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This column was originally published on RealMoney on Oct. 24 at 10:29 a.m. EDT. It's being republished as a bonus for readers.

Buying a competitor that doubles your size is always chancy. And carrying off the acquisition smoothly, well, that's impressive. There's a bank based on Long Island that just accomplished this feat and is now basking in its success. Two of the guru strategies I use are applauding.

Melville, N.Y.-based

North Fork Bancorporation


is by asset size the 16th-largest bank holding company in America. It operates North Fork Bank, the third-largest bank in the New York metropolitan area, on the basis of deposits.

It has $60 billion in assets and about 360 branches in New York, New Jersey and Connecticut. Through a subsidiary, GreenPoint Mortgage Funding, it originates single-family and small commercial mortgages.

Between 1994 and 2004 it made about a dozen acquisitions, the biggest fish being GreenPoint Financial of New York, which it bought last year for $6.3 billion. GreenPoint was larger than North Fork on an asset basis, but its stock market value was lower.

We can expect North Fork to make more acquisitions. Right now, though, bank prices are high, and North Fork seems to be biding its time, waiting for the right bank at the right price.

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The stock has dropped from the upper $20s to about $24 over the past three months. In the second quarter of this year, ended June 30, its EPS fell 7%, and that helps explain the drop. But this is a company that has a solid position in its market, knows how to make acquisitions, is in a geographic area that is doing well economically and is in a position to rebound from its recent small slump. Plus, the company has just increased its stock buyback program. I think that at their current price, North Fork shares are a good pickup.

Let's look at what my guru strategies say about this growth-minded moneymaker.

The Peter Lynch Strategy

North Fork is a "true stalwart" in Lynch-speak, as its growth rate of 14% (based on the average of its three-, four- and five-year historical EPS growth rates) is between 10% and 19%. These stocks generally gain 30% to 50% in value over a two-year period if purchased at an attractive price based on the P/E-to-growth ratio.

The bank's yield-adjusted P/E/G ratio is a respectable 0.67; 1.0 or less is acceptable. The EPS for a stalwart company must be positive. North Fork's EPS for the trailing 12 months is $2.

My Lynch methodology expects a healthy bank to have an equity/assets percentage over 5%. North Fork's is a robust 15%. To measure a bank's profitability, we use return on assets. North Fork's ROA of 1.94% exceeds the Lynch strategy's minimum of 1%.

The John Neff Strategy

My strategy based on the writings of John Neff also singles out North Fork. It looks for a P/E between 40% and 60% below the market average P/E. With the average currently at 20.0, the acceptable P/E range is 8.0 to 12.0. North Fork just makes the grade with a P/E of 11.9.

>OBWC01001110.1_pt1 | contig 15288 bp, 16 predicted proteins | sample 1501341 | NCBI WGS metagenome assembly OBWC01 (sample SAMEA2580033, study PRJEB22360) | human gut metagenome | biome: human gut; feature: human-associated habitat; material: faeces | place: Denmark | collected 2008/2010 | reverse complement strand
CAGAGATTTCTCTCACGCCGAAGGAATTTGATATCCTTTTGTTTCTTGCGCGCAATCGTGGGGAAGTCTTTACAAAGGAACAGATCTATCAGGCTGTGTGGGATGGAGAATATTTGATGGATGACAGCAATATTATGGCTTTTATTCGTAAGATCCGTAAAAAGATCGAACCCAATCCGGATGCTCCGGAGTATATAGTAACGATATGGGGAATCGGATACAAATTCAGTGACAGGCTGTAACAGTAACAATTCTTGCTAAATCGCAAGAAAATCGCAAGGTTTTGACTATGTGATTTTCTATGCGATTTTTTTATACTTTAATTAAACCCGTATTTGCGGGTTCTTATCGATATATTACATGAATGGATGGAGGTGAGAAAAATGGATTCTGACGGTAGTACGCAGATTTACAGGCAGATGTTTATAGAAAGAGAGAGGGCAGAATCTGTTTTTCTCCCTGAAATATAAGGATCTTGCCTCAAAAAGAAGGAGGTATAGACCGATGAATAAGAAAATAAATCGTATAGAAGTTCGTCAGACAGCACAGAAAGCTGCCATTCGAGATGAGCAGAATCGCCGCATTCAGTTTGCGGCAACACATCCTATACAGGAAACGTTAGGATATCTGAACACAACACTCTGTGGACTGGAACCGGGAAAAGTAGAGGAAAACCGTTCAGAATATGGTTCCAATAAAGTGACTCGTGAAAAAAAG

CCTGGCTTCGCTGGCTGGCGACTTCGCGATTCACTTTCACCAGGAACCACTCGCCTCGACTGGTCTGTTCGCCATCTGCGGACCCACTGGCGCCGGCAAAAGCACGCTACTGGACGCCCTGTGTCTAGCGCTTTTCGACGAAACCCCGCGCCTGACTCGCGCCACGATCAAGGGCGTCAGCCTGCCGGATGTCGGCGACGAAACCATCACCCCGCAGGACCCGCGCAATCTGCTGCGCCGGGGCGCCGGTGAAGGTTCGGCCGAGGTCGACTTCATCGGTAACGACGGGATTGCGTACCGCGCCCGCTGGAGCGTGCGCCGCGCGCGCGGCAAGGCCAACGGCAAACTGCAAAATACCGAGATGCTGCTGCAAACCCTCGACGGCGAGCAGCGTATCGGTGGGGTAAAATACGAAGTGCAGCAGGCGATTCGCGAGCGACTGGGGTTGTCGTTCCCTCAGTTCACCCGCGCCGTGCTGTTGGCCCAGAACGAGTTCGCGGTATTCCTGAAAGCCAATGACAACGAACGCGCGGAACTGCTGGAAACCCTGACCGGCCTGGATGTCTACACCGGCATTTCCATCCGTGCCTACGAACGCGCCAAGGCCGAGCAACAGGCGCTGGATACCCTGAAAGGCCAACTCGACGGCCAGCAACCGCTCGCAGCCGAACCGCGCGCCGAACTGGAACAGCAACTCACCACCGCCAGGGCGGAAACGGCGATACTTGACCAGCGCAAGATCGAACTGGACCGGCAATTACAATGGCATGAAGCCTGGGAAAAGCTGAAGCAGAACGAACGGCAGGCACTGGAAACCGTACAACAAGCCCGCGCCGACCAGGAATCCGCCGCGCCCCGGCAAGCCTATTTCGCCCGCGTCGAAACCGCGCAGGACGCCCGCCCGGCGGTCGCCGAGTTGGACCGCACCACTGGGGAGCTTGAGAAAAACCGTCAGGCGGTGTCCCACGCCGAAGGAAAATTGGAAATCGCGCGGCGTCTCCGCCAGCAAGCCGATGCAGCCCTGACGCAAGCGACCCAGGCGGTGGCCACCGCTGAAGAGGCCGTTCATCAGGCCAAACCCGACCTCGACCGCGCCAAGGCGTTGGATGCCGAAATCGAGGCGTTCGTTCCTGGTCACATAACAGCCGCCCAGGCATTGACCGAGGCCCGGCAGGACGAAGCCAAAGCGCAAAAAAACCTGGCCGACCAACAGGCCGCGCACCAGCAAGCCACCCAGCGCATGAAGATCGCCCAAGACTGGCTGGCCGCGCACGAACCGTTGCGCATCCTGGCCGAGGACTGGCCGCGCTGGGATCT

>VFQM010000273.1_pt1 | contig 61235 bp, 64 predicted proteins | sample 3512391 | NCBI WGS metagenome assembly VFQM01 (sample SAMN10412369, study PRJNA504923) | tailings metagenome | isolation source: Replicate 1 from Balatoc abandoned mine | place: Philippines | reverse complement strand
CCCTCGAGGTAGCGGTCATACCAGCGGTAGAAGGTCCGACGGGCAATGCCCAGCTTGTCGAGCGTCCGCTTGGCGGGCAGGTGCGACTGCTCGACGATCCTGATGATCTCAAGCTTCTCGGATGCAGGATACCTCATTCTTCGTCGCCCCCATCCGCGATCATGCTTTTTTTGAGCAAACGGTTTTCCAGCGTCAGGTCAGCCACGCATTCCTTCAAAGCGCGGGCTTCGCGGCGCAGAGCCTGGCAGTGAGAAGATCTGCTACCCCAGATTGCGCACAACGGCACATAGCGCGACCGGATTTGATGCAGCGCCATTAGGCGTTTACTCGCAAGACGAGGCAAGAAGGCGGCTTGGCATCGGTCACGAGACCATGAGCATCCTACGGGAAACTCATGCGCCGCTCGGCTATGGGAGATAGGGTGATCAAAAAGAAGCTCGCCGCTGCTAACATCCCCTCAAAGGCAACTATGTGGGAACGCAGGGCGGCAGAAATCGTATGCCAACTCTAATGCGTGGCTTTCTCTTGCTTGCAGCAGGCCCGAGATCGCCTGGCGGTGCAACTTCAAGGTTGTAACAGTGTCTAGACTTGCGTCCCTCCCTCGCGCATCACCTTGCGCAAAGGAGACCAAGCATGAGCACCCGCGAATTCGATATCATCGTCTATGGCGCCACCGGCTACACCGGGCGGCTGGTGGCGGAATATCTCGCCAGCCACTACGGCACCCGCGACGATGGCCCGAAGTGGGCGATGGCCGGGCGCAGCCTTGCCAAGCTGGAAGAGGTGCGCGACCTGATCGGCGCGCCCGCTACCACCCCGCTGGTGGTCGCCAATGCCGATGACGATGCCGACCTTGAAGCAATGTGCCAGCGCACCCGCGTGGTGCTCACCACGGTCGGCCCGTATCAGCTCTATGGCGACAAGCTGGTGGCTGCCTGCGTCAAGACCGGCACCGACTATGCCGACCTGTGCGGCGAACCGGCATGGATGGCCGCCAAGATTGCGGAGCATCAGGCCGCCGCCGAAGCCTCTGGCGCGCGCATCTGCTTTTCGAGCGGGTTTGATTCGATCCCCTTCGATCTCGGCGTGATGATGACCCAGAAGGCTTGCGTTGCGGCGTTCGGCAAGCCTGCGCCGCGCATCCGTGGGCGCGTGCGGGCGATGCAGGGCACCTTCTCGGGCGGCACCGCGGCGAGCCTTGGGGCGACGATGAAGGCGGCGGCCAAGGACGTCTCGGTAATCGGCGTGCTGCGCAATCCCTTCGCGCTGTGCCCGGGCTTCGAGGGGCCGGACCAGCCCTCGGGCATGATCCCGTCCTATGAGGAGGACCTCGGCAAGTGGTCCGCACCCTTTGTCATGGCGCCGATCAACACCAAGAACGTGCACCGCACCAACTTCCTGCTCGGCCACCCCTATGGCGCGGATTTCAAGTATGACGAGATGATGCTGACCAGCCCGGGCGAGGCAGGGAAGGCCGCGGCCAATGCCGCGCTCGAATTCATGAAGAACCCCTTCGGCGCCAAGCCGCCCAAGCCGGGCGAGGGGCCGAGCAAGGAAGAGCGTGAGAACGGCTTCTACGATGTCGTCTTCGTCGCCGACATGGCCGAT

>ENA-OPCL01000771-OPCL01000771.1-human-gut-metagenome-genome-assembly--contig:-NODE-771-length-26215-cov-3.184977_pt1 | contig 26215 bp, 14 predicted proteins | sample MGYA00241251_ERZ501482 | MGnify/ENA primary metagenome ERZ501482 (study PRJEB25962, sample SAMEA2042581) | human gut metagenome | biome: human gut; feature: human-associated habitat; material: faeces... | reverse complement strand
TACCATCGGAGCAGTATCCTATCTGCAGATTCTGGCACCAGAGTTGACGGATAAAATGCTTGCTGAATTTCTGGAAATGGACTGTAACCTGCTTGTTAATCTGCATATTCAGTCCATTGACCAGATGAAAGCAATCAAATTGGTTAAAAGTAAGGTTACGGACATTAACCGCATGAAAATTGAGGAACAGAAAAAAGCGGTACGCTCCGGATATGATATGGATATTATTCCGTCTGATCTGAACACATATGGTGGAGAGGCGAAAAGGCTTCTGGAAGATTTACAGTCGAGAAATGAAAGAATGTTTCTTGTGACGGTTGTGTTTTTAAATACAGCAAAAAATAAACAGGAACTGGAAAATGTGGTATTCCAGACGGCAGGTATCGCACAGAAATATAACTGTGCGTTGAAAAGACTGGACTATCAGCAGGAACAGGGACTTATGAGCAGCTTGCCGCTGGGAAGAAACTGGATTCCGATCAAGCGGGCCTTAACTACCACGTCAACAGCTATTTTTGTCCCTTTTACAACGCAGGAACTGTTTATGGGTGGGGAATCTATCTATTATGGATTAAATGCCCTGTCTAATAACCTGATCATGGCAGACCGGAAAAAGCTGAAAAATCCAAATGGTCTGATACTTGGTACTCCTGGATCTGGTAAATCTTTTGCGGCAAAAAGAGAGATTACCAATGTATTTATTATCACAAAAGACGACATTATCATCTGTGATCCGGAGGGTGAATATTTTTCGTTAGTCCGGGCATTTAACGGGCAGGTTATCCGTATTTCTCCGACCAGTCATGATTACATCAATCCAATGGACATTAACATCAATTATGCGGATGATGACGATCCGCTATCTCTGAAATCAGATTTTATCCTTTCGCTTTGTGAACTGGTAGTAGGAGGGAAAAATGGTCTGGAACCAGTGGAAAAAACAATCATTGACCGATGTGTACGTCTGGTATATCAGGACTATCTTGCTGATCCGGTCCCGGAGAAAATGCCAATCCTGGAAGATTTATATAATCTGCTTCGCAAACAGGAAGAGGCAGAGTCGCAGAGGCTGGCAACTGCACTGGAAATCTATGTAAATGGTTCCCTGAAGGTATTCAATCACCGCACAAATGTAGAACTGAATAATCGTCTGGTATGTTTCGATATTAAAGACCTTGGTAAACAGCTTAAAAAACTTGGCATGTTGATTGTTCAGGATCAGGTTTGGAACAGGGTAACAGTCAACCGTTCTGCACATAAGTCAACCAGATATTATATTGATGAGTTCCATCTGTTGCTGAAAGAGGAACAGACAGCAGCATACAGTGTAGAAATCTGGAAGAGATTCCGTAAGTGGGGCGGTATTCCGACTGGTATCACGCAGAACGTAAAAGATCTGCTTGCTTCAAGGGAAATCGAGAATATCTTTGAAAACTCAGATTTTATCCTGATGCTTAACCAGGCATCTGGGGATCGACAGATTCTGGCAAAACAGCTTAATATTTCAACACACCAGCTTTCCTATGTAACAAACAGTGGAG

For dividend payers, this strategy likes to see a historical earnings growth rate between 7% and 20%. North Fork's is 14%.

The historical growth rate should be confirmed by the consensus future growth estimate of analysts for both the current fiscal year and the long term. Both growth rates must be greater than 6% for dividend paying stocks. North Fork's projected future EPS growth rate is 15.7% for the current year and 10.6% for the long term.

The Neff strategy requires that earnings growth be fueled by corresponding growth in sales greater than 7%; North Fork easily clears this hurdle with a sales growth rate of 11.2%.

Also desired are stocks whose total return (EPS growth plus yield) divided by the P/E ratio is at least double that of the market average, which is currently 0.66. North Fork fits the bill with a total return to P/E of 1.49.

North Fork fails one Neff strategy test. It had negative free cash flow of -$1.63 per share for the last fiscal year. The strategy prefers investment prospects to have a positive free cash flow, but this isn't a make-or-break requirement.

For the last four quarters, North Fork's earnings have increased from the same quarter a year ago, which the Neff strategy also looks for.

North Fork shares are down a bit from their recent high, but the company is well managed, has good market position in the suburbs of New York and shows it knows how to grow via acquisitions. Consider this an opportunity to add a solid financial institution to your portfolio.

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At the time of publication, Reese was long North Fork Bancorporation, although holdings can change at any time.

John P. Reese is founder and CEO of, an Internet investment research and stock analysis firm selected as one of Forbes Best 100 sites on the Web. He is also co-author of

The Market Gurus: Stock Investing Strategies You Can Use From Wall Street's Best

. Under no circumstances does the information in this column represent a recommendation to buy or sell stocks. Reese appreciates your feedback.

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